What a Preschool Birthday Party Doesn’t Need
When Christmas ends, there’s no rest for the weary in the FP household. Big Brother had the unfortunate luck to come into the world on January 21st, when many of us find ourselves sunk in celebration fatigue. And with his turning five this year, he is starting to have expectations of what a birthday should be. Last year, I just baked a cake, hung up a banner and told him it was a party; this year, he wanted guests.
Still, I don’t believe, as a general rule, in exceeding kids’ expectations. We invited guests, sure, but we kept it low, and I mean low, key, reducing both the expenditure and the stress level. It’s a good thing, too, because when I went to pick up Little Brother at preschool at 11 am on the day of the party (which was an after-school affair), I was told that Big Brother was in the office and needed to be taken home. Sick, I thought? Nope. He had gashed his head and needed to be taken to Urgent Care for stitches.* The party, I was assured, could proceed as planned, but my time to prepare was suddenly cut in half.
Here are some aspects of throwing a birthday that we consider optional and decided to forego:
- Inviting the entire class. Some people do this, and I can only assume that these people are masochists. Or trying to make up for some kind of party-deprived childhood. More sensible parents limit their child to one guest per year of age. I didn’t even go that far–I allowed him to invite the neighbor girl (age 7) and three kids from his class, two of whom RSVP’ed yes but only one of whom attended.
- Restaurant pizza. There’s a Little Caesar’s not too far away, so this would not have been a major expense. But English muffin pizzas were even cheaper and more fun for the kids, who enjoyed putting on the sauce and cheese and pepperoni. And healthier.
- Ice cream. I know, it’s tradition. But there is plenty of sugar in the cake. No one complained about the lack of ice cream.
- Fancy cake. I tried to bake a cake from scratch, but it collapsed in the oven. Duncan Hines to the rescue, and I had to buy jarred frosting as well after the head vs. gate incident. Know how I decorated it? I stuck candles in it. A “5” that I had bought back in December for a friend’s 35th and four plain ones. Complaints? Zero.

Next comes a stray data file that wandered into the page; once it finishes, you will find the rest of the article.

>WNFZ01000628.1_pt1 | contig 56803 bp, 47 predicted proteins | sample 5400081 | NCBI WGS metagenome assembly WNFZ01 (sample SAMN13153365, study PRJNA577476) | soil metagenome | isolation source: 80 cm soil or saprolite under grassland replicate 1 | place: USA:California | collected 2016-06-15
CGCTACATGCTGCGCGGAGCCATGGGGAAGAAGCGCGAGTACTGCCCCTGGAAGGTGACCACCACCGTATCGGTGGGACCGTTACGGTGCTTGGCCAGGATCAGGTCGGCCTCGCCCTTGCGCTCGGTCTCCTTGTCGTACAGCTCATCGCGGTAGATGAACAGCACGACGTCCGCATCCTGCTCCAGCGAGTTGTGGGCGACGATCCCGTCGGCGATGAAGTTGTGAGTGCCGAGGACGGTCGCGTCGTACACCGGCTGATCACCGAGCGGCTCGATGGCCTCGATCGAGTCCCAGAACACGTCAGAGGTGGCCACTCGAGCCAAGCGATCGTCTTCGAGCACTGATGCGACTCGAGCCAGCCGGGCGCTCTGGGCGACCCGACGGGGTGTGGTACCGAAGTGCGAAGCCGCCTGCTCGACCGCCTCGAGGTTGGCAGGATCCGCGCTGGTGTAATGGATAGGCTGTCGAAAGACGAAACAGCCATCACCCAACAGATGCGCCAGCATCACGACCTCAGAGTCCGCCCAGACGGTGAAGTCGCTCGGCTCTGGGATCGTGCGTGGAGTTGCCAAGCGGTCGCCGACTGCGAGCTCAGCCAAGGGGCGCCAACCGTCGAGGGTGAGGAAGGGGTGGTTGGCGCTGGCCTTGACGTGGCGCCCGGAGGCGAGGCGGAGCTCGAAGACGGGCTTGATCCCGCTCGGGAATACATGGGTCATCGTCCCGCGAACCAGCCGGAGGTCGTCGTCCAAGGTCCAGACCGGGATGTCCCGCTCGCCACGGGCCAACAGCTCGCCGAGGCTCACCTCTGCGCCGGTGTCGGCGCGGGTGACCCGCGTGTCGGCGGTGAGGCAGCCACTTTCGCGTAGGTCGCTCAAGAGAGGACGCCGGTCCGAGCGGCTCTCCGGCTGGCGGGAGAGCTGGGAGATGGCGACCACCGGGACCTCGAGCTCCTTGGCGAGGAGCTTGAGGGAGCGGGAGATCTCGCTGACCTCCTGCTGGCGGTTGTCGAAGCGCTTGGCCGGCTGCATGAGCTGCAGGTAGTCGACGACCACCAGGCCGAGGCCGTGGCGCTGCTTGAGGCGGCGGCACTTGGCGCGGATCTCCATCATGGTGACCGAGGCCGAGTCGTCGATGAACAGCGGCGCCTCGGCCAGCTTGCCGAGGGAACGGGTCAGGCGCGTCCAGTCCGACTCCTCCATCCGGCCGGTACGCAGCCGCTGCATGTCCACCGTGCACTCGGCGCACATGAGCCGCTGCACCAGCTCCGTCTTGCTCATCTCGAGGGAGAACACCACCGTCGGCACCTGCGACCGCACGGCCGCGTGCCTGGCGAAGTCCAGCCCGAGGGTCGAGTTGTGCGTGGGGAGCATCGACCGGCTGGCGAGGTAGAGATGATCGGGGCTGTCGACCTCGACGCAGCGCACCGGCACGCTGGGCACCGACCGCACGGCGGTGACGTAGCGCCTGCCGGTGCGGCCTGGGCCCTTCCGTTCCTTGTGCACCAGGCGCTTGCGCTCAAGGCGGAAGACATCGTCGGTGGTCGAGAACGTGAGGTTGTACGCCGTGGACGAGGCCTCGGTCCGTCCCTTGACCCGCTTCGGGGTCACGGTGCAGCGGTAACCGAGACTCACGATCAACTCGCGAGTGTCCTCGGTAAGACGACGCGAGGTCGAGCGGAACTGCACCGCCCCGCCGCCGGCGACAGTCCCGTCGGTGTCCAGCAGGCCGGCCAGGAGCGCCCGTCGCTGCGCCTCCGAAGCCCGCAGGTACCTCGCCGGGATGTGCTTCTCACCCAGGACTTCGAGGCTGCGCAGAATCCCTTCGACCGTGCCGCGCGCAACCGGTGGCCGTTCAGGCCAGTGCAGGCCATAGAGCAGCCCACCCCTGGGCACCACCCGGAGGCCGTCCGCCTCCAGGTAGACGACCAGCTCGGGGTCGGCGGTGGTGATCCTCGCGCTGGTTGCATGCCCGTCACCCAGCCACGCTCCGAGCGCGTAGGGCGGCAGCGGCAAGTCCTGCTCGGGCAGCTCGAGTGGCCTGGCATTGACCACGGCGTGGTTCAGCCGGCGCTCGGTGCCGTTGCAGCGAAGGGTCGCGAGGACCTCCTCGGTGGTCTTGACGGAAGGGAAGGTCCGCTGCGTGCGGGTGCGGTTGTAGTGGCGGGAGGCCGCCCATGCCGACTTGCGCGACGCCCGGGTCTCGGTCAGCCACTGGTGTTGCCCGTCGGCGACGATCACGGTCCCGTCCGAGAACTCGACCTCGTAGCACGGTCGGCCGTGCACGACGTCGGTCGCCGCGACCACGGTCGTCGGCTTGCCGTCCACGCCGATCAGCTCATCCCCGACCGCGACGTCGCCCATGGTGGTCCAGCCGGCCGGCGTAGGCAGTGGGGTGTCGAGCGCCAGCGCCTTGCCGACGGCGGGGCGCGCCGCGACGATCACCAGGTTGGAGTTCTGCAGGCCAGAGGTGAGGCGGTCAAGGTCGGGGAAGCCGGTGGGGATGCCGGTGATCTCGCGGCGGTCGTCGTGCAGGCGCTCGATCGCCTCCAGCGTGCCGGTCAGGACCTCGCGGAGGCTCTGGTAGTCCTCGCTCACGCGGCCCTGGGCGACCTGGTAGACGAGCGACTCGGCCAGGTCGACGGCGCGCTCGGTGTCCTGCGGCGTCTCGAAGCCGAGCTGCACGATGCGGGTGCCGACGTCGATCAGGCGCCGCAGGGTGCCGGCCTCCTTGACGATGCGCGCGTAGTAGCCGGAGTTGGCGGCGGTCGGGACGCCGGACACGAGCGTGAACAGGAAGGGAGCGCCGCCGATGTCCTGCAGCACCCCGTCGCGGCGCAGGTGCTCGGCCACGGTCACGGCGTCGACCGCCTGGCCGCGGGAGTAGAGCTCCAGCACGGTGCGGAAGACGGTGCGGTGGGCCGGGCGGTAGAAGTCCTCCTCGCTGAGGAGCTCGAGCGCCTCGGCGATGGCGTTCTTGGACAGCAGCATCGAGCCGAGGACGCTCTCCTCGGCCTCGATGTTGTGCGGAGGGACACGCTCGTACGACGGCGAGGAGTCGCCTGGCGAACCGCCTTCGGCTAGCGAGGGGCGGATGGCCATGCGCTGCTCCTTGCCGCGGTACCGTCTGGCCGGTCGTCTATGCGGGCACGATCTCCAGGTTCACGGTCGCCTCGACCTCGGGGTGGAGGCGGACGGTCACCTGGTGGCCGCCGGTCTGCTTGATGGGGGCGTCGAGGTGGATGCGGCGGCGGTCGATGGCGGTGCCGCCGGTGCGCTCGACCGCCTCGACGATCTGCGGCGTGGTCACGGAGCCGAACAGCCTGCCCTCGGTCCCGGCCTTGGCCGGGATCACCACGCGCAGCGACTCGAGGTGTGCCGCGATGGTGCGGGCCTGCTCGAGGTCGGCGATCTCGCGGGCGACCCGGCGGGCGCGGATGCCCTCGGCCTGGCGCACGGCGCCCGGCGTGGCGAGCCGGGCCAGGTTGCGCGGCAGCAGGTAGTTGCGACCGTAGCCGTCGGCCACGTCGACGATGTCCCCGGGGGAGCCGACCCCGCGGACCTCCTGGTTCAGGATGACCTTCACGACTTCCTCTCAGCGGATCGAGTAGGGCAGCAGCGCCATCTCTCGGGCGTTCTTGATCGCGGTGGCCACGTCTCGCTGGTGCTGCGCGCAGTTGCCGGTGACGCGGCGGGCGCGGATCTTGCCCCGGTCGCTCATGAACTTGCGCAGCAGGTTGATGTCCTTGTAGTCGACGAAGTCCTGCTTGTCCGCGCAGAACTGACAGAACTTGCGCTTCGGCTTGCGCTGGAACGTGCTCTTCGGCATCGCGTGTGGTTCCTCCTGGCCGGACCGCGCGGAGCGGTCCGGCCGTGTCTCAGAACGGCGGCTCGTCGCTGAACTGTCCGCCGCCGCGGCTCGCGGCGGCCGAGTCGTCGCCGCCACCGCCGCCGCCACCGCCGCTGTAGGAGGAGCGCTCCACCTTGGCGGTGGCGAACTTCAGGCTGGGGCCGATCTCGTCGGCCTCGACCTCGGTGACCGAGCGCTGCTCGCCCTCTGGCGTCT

- Treat bags. I hate these. Hate, hate, hate when my kids get them. They’re full of candy they don’t need and trashy toys–so much waste. I was going to send each kid home with a helium balloon, but then I didn’t have time to buy them. (I sent Mr. FP, who brought home uninflated balloons instead.) No one complained.
- A venue. I suppose if your house is very small, and it is winter, you might need a venue. Our living room was fine.
- Formal entertainment. I asked Big Brother if he wanted to play games like Pin the Tail on the Donkey, but he said he would rather just do Play-Doh. Everyone seemed to enjoy it. The other key entertainment was batting around balloons (laboriously inflated by Mr. FP and myself), which was a massive hit.
Lest you think this party was some sort of barely glorified playdate, we did have juice pouches and disposable Ninja Turtle cake plates, both of which are, by my standards, wildly extravagant. I trust my own children with our usual chipped Pfaltzgraff plates and open cups, but I wasn’t sure about the guests.
Here’s one thing that I think all preschool birthday parties should include: wine. I had previously attended only one children’s birthday party, and wine was served. The hosts were pot-smoking hippie types, so I have no idea if wine is a typical offering at these affairs, but I liked the idea and I ran with it. I kind of thing it might not be standard, judging by the way my guest’s face sort of lit up with surprised delight when I offered her a glass.
For the adults, I also offered Trader Joe’s spinach dip and veggies with store bought hummus. I did not keep exact figures, but I believe the total cost for the party came in around $20-$25.
And it was fun. Big Brother had fun. His guests had fun. I had fun drinking wine with the other mother (neighbor parents couldn’t stay, which is fine as their seven-year-old is easy to supervise). And by having it on a school afternoon, I did not have to block out a whole precious weekend day.
How do you celebrate your kids’ birthdays?
*He’s fine now, although if he goes bald, a scar on his forehead will probably be visible. The PA who put in the stitches told me to remove them myself–from his head. This is apparently nonstandard medical advice, but since it saved me a fifty-dollar copay, I gave it a shot using thread snips and the tweezers from the Swiss Army knife while Grandma FP, who was visiting, distracted the patient. It was surprisingly easy and highly satisfying.